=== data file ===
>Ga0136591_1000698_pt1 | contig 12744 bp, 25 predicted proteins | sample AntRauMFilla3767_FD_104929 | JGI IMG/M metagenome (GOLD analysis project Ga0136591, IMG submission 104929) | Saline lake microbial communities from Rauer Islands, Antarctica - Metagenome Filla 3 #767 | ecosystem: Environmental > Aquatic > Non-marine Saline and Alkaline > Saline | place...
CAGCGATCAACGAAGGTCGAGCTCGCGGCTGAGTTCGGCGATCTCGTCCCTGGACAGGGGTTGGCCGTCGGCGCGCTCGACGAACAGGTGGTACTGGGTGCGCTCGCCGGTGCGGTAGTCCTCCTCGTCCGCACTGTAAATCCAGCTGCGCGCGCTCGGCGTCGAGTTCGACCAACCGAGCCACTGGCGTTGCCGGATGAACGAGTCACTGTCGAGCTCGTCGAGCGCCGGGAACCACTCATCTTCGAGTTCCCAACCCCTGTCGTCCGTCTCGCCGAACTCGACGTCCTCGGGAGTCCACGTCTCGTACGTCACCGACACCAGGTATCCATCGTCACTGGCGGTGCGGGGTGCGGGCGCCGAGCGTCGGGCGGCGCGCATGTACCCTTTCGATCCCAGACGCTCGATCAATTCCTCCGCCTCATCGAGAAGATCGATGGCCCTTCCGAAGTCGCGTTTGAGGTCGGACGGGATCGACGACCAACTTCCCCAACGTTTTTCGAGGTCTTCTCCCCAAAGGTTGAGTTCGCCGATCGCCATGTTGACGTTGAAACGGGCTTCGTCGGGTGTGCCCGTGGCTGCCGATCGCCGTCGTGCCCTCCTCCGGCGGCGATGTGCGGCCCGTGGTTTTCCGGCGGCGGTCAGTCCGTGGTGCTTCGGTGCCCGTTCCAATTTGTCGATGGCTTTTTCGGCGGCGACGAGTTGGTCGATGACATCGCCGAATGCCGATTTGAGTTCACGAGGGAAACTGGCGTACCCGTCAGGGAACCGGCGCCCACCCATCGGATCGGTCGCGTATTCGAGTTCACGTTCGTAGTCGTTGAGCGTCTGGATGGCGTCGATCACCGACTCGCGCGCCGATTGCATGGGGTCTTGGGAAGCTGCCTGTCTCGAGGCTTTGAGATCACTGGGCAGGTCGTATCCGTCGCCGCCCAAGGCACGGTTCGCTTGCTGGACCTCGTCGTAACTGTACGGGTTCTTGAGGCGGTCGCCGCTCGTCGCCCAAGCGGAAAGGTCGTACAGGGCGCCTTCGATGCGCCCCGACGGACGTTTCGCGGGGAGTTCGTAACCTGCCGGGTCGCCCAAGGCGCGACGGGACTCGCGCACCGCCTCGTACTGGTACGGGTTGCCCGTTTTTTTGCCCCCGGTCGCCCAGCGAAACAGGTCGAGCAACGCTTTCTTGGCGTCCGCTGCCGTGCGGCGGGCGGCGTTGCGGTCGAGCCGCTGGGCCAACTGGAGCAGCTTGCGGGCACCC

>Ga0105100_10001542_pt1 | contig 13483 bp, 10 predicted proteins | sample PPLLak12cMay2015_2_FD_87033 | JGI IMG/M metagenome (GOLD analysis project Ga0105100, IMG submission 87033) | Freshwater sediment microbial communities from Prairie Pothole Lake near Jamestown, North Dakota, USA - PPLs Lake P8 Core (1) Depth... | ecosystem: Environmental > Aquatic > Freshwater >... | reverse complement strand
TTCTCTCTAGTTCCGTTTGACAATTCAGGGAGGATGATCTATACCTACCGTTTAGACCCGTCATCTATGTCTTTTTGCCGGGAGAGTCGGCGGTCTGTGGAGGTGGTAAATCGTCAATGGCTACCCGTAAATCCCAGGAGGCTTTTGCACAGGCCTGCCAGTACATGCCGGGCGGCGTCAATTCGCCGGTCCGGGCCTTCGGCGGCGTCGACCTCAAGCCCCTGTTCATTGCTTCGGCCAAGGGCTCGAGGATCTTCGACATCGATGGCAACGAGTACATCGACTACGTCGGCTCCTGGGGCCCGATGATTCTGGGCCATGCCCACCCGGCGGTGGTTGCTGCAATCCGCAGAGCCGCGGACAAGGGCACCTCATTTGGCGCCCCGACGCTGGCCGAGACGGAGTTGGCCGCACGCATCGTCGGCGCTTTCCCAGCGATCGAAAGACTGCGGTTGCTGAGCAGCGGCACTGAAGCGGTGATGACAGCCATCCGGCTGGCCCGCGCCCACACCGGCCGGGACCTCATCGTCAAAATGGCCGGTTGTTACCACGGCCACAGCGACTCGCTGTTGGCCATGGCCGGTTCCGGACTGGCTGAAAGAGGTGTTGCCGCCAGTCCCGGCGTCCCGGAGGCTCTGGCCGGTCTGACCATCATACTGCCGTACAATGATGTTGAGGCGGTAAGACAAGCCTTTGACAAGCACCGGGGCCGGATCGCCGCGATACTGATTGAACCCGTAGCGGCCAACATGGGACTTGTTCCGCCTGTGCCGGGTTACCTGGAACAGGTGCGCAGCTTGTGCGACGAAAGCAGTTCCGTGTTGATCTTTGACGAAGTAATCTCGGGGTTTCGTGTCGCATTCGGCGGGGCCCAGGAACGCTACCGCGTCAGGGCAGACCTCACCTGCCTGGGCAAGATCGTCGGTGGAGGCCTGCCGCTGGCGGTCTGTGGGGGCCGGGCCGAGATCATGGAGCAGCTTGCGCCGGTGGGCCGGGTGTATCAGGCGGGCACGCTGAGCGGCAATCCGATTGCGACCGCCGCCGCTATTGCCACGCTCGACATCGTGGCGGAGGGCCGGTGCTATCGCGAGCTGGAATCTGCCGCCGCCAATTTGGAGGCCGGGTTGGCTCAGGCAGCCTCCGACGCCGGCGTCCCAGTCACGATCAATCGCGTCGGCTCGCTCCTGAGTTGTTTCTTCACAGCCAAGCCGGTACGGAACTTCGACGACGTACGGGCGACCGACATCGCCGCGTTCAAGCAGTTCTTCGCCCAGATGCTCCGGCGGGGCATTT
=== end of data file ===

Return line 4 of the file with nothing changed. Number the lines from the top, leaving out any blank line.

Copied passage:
TTCTCTCTAGTTCCGTTTGACAATTCAGGGAGGATGATCTATACCTACCGTTTAGACCCGTCATCTATGTCTTTTTGCCGGGAGAGTCGGCGGTCTGTGGAGGTGGTAAATCGTCAATGGCTACCCGTAAATCCCAGGAGGCTTTTGCACAGGCCTGCCAGTACATGCCGGGCGGCGTCAATTCGCCGGTCCGGGCCTTCGGCGGCGTCGACCTCAAGCCCCTGTTCATTGCTTCGGCCAAGGGCTCGAGGATCTTCGACATCGATGGCAACGAGTACATCGACTACGTCGGCTCCTGGGGCCCGATGATTCTGGGCCATGCCCACCCGGCGGTGGTTGCTGCAATCCGCAGAGCCGCGGACAAGGGCACCTCATTTGGCGCCCCGACGCTGGCCGAGACGGAGTTGGCCGCACGCATCGTCGGCGCTTTCCCAGCGATCGAAAGACTGCGGTTGCTGAGCAGCGGCACTGAAGCGGTGATGACAGCCATCCGGCTGGCCCGCGCCCACACCGGCCGGGACCTCATCGTCAAAATGGCCGGTTGTTACCACGGCCACAGCGACTCGCTGTTGGCCATGGCCGGTTCCGGACTGGCTGAAAGAGGTGTTGCCGCCAGTCCCGGCGTCCCGGAGGCTCTGGCCGGTCTGACCATCATACTGCCGTACAATGATGTTGAGGCGGTAAGACAAGCCTTTGACAAGCACCGGGGCCGGATCGCCGCGATACTGATTGAACCCGTAGCGGCCAACATGGGACTTGTTCCGCCTGTGCCGGGTTACCTGGAACAGGTGCGCAGCTTGTGCGACGAAAGCAGTTCCGTGTTGATCTTTGACGAAGTAATCTCGGGGTTTCGTGTCGCATTCGGCGGGGCCCAGGAACGCTACCGCGTCAGGGCAGACCTCACCTGCCTGGGCAAGATCGTCGGTGGAGGCCTGCCGCTGGCGGTCTGTGGGGGCCGGGCCGAGATCATGGAGCAGCTTGCGCCGGTGGGCCGGGTGTATCAGGCGGGCACGCTGAGCGGCAATCCGATTGCGACCGCCGCCGCTATTGCCACGCTCGACATCGTGGCGGAGGGCCGGTGCTATCGCGAGCTGGAATCTGCCGCCGCCAATTTGGAGGCCGGGTTGGCTCAGGCAGCCTCCGACGCCGGCGTCCCAGTCACGATCAATCGCGTCGGCTCGCTCCTGAGTTGTTTCTTCACAGCCAAGCCGGTACGGAACTTCGACGACGTACGGGCGACCGACATCGCCGCGTTCAAGCAGTTCTTCGCCCAGATGCTCCGGCGGGGCATTT